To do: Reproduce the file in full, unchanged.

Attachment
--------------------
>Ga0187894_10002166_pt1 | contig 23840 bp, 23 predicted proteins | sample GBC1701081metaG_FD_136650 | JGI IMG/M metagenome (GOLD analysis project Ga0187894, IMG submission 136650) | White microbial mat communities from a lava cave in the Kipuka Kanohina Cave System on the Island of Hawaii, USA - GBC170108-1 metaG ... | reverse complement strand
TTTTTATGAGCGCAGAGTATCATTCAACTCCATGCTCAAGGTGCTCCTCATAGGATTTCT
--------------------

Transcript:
>Ga0187894_10002166_pt1 | contig 23840 bp, 23 predicted proteins | sample GBC1701081metaG_FD_136650 | JGI IMG/M metagenome (GOLD analysis project Ga0187894, IMG submission 136650) | White microbial mat communities from a lava cave in the Kipuka Kanohina Cave System on the Island of Hawaii, USA - GBC170108-1 metaG ... | reverse complement strand
TTTTTATGAGCGCAGAGTATCATTCAACTCCATGCTCAAGGTGCTCCTCATAGGATTTCT